I see now that I can’t aspire to catch up to anyone’s knowledge by attempting to absorb the entire literary canon of any heritage, including my own. Instead, I can only hope to read what interests me right now, be it ancient or recently released. But even that joyful venture is daunting to me—a slower reader—and it’s difficult not to feel left behind.
I posed the question of being a slow reader to one of my online writing communities, asking if anyone else identified themselves as such, writing in part, “I realize that’s where a lot of my feelings of unworthiness as a writer come from.” The responses were both validating and illuminating. Those who read slowly by requirement—whether because of disability, neurodivergence, or any other reason—shared how disheartening it felt to know how many books exist in the world that we will never get to read. Even keeping up with books in just one niche category, wrote one commenter, was a feat for them as a slower reader. Another writer, who identified as a quick, voracious reader, expressed the opposite—the thrill of knowing they’d never run out of literature.
Something moved in me when I found out that there are other readers like me who lament the sheer number of gorgeous books we’ll run out of time to read. I’ve given myself permission to grieve that conceptual loss. But I’ve also been lucky enough to read the words of disabled readers and writers who are advocating for the kind of rich access I benefited from while completing my MFA. I am committed to allowing myself to take in stories in both comfortable and challenging ways, as I see fit. I accept living beside books I will never read, like my father’s, as much as I accept the opportunity to read those I will. And as a community, we need to continue to heed readers who point out that an audio story requires a written transcript while a written text should be accompanied by an audiobook, that an ebook is accessible to some while the printed page is necessary for others. It should go without saying that literary events should be captioned and given signed interpretations, that they should be remotely accessible and, when held in person, physically accessible to all. That writers who are caregivers or disabled or chronically ill deserve the opportunity for full participation in these types of events. Universal design for access is a must; we should quickly move beyond the need for so many of us to clamor for it.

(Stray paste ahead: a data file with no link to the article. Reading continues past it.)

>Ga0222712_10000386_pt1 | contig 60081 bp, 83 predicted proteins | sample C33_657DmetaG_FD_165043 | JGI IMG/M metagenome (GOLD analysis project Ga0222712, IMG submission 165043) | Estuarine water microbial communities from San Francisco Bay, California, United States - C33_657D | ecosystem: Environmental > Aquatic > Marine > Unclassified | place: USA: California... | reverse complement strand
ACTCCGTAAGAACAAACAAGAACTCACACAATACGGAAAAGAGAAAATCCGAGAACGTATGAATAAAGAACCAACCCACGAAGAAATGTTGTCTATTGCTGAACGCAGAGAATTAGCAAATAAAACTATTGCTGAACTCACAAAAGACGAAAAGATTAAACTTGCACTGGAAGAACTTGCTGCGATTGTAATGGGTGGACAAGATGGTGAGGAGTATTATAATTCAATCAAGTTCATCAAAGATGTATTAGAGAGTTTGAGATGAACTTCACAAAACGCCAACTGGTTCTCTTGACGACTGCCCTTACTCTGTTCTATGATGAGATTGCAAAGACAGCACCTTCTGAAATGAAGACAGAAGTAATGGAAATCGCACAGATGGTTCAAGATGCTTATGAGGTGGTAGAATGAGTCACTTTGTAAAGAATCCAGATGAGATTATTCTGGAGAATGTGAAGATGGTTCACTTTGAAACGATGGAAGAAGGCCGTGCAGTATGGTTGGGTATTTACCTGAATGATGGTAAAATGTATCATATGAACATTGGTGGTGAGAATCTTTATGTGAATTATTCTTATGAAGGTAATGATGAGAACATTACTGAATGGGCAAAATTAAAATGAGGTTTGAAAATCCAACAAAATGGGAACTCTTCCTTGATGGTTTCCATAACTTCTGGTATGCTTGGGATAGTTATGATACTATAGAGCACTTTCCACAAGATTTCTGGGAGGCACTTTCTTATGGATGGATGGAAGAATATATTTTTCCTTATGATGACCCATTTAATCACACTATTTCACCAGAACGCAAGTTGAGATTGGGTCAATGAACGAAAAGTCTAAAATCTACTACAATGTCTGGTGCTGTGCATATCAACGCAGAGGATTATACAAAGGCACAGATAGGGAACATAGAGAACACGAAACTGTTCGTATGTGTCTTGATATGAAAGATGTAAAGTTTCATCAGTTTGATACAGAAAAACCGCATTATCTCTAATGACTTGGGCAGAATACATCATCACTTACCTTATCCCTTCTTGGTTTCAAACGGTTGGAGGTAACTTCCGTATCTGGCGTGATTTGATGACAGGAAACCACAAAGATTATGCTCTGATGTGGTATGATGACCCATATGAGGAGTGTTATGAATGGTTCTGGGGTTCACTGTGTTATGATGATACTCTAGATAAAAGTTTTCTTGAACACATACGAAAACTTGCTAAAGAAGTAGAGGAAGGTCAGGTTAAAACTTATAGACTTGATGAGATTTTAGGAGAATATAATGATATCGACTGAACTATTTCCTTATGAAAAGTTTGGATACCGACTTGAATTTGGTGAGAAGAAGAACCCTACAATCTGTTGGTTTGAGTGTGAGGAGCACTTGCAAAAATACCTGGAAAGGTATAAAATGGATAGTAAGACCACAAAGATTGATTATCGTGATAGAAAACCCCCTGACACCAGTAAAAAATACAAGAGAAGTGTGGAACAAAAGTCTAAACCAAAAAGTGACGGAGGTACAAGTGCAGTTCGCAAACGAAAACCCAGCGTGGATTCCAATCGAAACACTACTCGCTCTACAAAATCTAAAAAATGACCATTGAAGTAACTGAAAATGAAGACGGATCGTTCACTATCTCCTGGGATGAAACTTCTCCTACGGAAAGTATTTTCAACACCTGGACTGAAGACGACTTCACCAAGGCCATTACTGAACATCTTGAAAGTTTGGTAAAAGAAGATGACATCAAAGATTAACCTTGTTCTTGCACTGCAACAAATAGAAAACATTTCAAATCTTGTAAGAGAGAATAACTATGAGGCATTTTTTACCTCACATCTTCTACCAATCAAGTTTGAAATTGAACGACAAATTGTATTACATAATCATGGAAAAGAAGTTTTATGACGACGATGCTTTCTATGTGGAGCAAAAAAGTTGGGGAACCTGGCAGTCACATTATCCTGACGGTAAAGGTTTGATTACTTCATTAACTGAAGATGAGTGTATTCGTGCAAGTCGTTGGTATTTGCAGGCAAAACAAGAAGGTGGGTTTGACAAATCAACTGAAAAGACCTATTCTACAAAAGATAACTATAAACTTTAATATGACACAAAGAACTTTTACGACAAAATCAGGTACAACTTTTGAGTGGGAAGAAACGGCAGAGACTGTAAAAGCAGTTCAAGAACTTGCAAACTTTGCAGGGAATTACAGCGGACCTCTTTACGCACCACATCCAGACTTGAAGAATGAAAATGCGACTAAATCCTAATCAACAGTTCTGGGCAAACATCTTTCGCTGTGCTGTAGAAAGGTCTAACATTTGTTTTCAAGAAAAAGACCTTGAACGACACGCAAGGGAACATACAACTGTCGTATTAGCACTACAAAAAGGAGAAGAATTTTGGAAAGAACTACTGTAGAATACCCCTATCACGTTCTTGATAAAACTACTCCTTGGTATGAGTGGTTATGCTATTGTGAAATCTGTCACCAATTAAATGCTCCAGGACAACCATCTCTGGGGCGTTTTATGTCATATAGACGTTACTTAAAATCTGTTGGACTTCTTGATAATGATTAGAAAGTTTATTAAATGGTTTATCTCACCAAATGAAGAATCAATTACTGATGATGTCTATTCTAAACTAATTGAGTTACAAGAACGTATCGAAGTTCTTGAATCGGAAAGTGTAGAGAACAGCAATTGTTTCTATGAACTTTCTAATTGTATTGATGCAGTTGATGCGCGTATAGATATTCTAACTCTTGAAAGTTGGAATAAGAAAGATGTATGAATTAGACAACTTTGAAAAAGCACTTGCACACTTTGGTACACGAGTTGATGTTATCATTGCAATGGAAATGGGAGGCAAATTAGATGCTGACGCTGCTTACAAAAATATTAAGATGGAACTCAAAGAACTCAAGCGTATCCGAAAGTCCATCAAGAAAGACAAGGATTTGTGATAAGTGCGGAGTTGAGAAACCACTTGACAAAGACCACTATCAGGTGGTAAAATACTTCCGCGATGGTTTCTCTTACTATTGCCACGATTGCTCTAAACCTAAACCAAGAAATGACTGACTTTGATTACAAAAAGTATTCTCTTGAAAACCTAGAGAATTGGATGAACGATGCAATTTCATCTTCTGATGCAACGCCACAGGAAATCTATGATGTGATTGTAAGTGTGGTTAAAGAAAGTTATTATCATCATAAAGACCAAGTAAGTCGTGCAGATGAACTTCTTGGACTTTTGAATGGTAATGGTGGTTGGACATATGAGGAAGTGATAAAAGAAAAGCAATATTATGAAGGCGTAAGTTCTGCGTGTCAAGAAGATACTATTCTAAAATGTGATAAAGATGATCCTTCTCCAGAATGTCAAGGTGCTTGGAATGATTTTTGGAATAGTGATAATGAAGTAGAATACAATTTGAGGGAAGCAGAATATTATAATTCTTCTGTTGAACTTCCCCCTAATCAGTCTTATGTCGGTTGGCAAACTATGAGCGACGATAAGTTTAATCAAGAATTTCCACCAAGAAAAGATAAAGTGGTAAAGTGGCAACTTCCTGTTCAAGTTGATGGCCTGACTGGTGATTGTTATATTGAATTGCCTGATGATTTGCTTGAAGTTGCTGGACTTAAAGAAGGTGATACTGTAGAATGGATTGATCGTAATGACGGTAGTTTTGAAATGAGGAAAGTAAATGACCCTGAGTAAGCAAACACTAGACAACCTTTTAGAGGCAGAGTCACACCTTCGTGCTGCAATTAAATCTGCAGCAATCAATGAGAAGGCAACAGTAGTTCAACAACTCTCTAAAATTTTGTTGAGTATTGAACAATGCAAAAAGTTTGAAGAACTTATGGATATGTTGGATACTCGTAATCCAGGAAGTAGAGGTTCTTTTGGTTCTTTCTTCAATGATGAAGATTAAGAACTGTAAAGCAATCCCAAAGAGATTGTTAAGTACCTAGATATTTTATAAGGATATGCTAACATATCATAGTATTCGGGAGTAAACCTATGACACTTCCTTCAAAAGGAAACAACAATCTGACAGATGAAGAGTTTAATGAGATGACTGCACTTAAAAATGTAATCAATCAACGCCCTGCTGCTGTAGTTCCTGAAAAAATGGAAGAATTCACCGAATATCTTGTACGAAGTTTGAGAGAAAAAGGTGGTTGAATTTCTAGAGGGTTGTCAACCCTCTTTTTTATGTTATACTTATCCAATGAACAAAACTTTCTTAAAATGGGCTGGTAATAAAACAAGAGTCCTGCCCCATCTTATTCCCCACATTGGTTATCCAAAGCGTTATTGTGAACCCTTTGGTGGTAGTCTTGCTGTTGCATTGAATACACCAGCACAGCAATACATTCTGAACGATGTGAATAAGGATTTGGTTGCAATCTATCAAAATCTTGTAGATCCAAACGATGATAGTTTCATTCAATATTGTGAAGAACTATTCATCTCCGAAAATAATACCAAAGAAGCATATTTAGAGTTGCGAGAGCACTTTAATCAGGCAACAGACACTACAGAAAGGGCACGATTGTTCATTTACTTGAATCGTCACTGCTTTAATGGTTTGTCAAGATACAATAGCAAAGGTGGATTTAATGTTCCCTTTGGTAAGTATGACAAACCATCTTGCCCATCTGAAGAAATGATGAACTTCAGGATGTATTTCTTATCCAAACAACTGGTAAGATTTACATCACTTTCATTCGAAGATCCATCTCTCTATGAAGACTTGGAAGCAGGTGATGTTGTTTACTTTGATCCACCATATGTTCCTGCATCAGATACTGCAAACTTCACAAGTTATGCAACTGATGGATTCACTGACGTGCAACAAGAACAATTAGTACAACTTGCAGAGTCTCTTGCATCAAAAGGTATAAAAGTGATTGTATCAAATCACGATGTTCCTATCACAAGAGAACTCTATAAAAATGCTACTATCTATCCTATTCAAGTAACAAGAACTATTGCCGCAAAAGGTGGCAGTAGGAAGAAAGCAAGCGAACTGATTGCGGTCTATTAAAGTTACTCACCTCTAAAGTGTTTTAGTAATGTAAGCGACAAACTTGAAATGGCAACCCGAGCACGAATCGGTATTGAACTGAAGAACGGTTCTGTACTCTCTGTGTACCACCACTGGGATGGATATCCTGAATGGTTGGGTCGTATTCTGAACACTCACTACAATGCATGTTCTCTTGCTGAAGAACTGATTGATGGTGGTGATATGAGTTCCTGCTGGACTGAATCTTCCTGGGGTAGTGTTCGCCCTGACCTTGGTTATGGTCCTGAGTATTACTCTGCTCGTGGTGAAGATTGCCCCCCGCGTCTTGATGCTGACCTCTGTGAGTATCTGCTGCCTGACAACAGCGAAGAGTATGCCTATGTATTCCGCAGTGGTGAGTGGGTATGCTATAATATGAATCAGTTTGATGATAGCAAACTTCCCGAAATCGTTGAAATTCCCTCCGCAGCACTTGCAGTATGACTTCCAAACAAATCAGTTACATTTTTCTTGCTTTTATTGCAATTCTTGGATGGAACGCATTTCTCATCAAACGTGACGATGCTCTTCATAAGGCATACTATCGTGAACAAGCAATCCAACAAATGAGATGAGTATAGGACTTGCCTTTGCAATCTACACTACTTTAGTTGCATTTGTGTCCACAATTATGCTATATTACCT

I was so fortunate to attend a creative writing program where I felt nurtured rather than judged and where accessibility felt like a priority. I know many writers from underrepresented communities haven’t had the same experience. While I studied both poetry and prose there, it marked the beginning of my earnest education in poetry. The act of reading poetry, more than any other practice, has taught me the value of deep, slow reading. A page of poetry is often soothing to my eyes in a way that dense prose is not. But both are compelling to me, and poetry teaches me to approach each page of prose as if it were only one page, so that I am released from the pressure of needing to consume an entire book at any given pace. Being driven by the need for accomplishment, whether to please myself or others, has always been painful. In the realm of art and literature, it is crushing, and therefore unnecessary. Poetry, and all those precious points of access I encountered as a student, saved my joy of reading, and I won’t let that joy be wrenched from me or placed on the altar of achievement.
Books invite me to graze and have my fill in my own time. I, a slow reader, will never get to all the words I long to read, but I will relish the ones before me.
Cristi Donoso is an Ecuadorian+American writer whose work has been published by or is forthcoming from The Threepenny Review, The Cincinnati Review, Lake Effect, and PANK Magazine. She is a 2021-2022 PEN/Faulkner Writer in Residence and holds an MFA in Creative Writing from American University. Born in Quito, she lives outside Washington, DC. You can find her on Twitter @cristideebee.